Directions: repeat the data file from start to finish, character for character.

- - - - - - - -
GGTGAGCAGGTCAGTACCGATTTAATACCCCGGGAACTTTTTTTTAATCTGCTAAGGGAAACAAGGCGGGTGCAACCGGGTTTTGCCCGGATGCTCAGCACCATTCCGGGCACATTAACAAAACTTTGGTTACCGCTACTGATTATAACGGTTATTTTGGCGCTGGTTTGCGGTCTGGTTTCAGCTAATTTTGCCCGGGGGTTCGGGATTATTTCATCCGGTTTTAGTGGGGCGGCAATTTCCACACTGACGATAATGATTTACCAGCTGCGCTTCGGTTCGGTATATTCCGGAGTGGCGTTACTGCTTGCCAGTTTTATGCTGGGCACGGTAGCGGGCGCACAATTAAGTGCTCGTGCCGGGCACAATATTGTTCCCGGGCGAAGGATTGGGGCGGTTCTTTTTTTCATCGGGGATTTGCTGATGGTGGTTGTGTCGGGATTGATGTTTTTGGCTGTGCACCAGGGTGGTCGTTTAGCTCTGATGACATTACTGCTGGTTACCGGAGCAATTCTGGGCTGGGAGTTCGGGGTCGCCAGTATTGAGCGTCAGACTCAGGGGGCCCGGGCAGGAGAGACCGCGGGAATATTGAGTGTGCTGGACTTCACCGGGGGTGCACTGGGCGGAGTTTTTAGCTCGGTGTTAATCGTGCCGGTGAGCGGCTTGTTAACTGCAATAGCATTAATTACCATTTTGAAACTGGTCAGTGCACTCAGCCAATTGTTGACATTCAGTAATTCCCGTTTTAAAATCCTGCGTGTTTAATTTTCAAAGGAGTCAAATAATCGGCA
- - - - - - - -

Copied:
GGTGAGCAGGTCAGTACCGATTTAATACCCCGGGAACTTTTTTTTAATCTGCTAAGGGAAACAAGGCGGGTGCAACCGGGTTTTGCCCGGATGCTCAGCACCATTCCGGGCACATTAACAAAACTTTGGTTACCGCTACTGATTATAACGGTTATTTTGGCGCTGGTTTGCGGTCTGGTTTCAGCTAATTTTGCCCGGGGGTTCGGGATTATTTCATCCGGTTTTAGTGGGGCGGCAATTTCCACACTGACGATAATGATTTACCAGCTGCGCTTCGGTTCGGTATATTCCGGAGTGGCGTTACTGCTTGCCAGTTTTATGCTGGGCACGGTAGCGGGCGCACAATTAAGTGCTCGTGCCGGGCACAATATTGTTCCCGGGCGAAGGATTGGGGCGGTTCTTTTTTTCATCGGGGATTTGCTGATGGTGGTTGTGTCGGGATTGATGTTTTTGGCTGTGCACCAGGGTGGTCGTTTAGCTCTGATGACATTACTGCTGGTTACCGGAGCAATTCTGGGCTGGGAGTTCGGGGTCGCCAGTATTGAGCGTCAGACTCAGGGGGCCCGGGCAGGAGAGACCGCGGGAATATTGAGTGTGCTGGACTTCACCGGGGGTGCACTGGGCGGAGTTTTTAGCTCGGTGTTAATCGTGCCGGTGAGCGGCTTGTTAACTGCAATAGCATTAATTACCATTTTGAAACTGGTCAGTGCACTCAGCCAATTGTTGACATTCAGTAATTCCCGTTTTAAAATCCTGCGTGTTTAATTTTCAAAGGAGTCAAATAATCGGCA